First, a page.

Meet Alanna Swartz. She lifts weights, fundraises for JDRF & her birthday is this Saturday!

Courtesy Alanna Swartz

Courtesy Alanna Swartz

Full name: Alanna Swartz

Age: 30 on Saturday (Happy birthday Alanna!)

Location: Halifax, Nova Scotia

#T1d since: 1990

Animas vibe w/ CGM right?: Yep!

Tell us a little bit about your new job and what you do?  I am the senior fundraising and development coordinator for JDRF Nova Scotia. I manage the Walk and outreach programs including support groups for families, teens and adults.

Our connection: We know each other through social media! We have never met in person but we have some friends in common via Connected In Motion.

What type of exercise do you enjoy or have expertise in? I lift weights. Heavy ones.

What is your current workout routine? I am a creature of habit! I always warm up with some jumping jacks and box jumps. I will then do some variation of: squats, deadlifts, clean and jerks, bench presses, flies (free weights and barbell work). After I do my heavy lifting I will stretch for a few minutes to loosen up, and then I will run on the treadmill, use the stair climber, bike or row for 30 mins at top heart rate and 5 mins to cool down. I will then do a good solid stretch and usually a sauna for extra sweating.

How do you prep to workout? When I know I am going to workout I always check my blood sugar 1 hr before go time. If I am 9.0 or above I will not lower my basal rate. If I am between 6-9 I will lower by 50%, if I am between 4-6 I will lower by 80%.

Courtesy Alanna Swartz

Courtesy Alanna Swartz

What do you find to be the most challenging part of working out as a t1d? Judging if I have enough sugar in my bloodstream to effectively workout AND avoid lows. I think I need glucose on board for my lifts to be effective, so I try and stay around 7-8 while lifting. Battling lows is important, of course, so ensuring I am eating right during the lead up is just as important as my actual numbers.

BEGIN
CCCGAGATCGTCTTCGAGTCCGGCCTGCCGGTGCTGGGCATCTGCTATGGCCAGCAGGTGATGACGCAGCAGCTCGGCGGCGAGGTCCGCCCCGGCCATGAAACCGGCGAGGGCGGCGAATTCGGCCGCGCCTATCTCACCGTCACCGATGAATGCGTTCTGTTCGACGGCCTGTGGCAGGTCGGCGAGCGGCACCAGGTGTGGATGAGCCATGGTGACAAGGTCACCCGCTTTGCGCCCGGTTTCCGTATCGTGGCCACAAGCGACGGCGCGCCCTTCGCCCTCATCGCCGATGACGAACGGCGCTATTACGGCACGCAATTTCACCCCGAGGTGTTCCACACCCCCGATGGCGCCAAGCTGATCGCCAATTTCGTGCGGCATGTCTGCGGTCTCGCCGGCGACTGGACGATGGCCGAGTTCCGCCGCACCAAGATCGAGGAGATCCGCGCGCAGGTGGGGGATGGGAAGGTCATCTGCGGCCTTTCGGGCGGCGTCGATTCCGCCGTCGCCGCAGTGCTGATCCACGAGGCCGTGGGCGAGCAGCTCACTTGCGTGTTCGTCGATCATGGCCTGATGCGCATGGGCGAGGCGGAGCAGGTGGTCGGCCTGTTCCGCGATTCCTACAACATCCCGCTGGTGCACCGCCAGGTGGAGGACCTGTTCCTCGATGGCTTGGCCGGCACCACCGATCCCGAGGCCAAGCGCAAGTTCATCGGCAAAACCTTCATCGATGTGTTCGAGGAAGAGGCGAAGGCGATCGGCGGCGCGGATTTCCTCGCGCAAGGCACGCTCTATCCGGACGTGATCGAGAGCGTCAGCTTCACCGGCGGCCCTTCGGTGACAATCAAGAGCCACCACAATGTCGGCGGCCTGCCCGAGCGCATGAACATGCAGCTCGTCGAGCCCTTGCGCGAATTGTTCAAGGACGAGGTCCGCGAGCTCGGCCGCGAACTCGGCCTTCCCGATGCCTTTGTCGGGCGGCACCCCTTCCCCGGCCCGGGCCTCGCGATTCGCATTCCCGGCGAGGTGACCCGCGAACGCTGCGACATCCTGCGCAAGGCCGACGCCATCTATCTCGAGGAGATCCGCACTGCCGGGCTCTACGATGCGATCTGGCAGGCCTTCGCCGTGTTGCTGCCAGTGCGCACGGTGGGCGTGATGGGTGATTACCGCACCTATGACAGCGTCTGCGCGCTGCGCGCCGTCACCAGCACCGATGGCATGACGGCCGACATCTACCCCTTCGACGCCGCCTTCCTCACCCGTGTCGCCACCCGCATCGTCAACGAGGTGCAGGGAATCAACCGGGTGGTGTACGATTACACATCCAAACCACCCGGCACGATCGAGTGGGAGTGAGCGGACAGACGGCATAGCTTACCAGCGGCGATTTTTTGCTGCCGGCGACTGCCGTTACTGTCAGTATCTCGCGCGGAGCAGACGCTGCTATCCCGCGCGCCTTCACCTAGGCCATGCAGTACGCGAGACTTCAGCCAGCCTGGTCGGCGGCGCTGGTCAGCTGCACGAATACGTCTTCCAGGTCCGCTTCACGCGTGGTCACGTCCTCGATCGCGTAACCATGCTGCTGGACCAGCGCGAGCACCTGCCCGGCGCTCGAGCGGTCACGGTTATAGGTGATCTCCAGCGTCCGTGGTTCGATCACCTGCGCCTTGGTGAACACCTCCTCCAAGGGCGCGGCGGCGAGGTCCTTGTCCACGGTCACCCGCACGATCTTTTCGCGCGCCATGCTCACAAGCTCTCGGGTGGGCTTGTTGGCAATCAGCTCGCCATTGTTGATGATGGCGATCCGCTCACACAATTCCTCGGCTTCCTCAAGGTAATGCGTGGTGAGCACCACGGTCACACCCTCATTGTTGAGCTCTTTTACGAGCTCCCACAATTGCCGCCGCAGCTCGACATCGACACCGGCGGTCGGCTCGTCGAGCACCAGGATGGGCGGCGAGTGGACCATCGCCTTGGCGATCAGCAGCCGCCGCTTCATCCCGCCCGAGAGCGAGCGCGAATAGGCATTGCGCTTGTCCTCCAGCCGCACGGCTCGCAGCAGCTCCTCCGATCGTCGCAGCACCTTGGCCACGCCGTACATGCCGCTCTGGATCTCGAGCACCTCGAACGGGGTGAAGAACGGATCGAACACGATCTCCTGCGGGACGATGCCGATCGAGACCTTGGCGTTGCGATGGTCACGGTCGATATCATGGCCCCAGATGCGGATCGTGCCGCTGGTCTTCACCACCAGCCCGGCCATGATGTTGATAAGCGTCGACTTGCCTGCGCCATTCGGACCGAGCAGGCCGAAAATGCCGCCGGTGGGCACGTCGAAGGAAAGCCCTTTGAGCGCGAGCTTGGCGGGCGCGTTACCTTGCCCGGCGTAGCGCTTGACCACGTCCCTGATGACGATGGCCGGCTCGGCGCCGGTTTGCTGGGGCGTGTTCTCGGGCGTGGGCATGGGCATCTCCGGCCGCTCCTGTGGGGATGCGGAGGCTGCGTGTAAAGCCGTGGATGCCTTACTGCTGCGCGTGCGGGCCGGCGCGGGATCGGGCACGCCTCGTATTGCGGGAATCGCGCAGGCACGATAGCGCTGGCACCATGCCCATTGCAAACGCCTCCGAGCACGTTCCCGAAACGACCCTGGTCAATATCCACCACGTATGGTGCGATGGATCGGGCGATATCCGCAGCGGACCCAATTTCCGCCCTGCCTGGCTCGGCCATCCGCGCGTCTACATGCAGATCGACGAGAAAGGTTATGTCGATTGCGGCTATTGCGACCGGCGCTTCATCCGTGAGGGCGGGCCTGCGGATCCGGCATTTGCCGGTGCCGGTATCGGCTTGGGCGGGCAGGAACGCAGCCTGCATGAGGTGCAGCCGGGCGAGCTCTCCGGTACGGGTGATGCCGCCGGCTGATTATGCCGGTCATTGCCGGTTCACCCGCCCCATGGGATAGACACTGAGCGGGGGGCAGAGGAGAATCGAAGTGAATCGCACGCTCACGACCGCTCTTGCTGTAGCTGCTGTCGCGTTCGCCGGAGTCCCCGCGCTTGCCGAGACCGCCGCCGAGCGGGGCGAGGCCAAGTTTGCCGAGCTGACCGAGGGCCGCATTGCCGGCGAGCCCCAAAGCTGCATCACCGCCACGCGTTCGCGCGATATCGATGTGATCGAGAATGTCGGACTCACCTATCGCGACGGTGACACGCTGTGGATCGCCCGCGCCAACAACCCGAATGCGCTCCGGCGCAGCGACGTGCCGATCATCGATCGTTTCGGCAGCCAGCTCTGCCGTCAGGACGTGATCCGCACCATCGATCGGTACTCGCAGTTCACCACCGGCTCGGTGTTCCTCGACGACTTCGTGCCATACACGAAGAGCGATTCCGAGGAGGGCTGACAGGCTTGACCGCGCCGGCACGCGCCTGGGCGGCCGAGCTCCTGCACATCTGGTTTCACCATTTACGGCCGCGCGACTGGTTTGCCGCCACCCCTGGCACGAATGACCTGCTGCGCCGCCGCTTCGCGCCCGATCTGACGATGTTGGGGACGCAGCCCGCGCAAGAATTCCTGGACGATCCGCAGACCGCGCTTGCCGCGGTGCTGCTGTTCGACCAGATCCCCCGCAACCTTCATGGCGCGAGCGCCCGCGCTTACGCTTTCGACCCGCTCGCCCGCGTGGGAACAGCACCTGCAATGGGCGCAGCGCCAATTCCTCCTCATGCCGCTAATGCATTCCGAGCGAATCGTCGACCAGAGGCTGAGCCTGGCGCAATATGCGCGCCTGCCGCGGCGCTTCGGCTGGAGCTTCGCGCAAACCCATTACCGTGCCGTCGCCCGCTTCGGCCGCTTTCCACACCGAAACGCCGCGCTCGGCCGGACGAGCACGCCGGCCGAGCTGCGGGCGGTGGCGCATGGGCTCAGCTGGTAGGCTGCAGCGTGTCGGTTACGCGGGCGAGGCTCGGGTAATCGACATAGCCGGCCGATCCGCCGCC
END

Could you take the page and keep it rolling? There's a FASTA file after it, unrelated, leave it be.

What is the most rewarding part of working out for you? Mental stability 🙂 I forgive myself, and take it easier on myself on workout days.

What tips do you have for those trying to become active with t1d? Test. Test again. Then test. If you have access to a CGM-use it. But don’t feel like you have to run a marathon or become a power lifter. Just getting outdoors more, or even getting to the mall can count as activity.

What support system to you have in place to keep your spirits up? My partner is a huge support for me. He doesn’t do the gym, but he always tells me how proud he is of me, and shares my happiness when I achieve new things. He is always congratulating me on doing things that are good for me and supporting all of my healthy decisions. In part I am doing it for him. I want to be around for a long time to grow old with him and we both know that I have extra challenges with T1D.

But I also have my support group online! We check in regularly on Twitter and share successes and frustrations. We are a global group that helps each other in the non-judgemental and strategic way people with diabetes need. Everything that is moderately active is an achievement. In a world where people are running across countries and completing marathons and triathlons, we can feel that our very real and regular efforts aren’t enough. This group is online to show that what we are doing is enough, and when we aren’t doing enough we nudge each other to help ourselves and do it for our families and friends. It really is the best place to turn when we need anything. There’s no judgement or bragging just doing and caring. You can read more about it at my blog post here.

Courtesy Alanna Swartz

Courtesy Alanna Swartz

Please list your athletic accomplishments! My athletic accomplishments huh? This is tough for me, I usually keep things pretty quiet. I keep it quiet because I am fat, and I have fat friends who are very sensitive to feeling like their nose is being rubbed in weight loss crap again. But I don’t work out to lose weight. I don’t think there is anything wrong with being fat if you are taking care of yourself. I think that if I lose weight the best benefit would be having a better selection of clothes. But I have my struggles. I still have my struggles every single day with self deprecation and self loathing. I think it is engrained in me as a woman, and as someone living with diabetes that I should be ashamed of how I look, so airing my accomplishments is something so personal I don’t usually do it-I don’t see the point in me saying these things. I won’t be any more proud of myself! Soooo, I won’t get in to specifics.

I will say that when I started power lifting I set my weightlifting goal for dead lifts with my trainer and I have successfully reached that.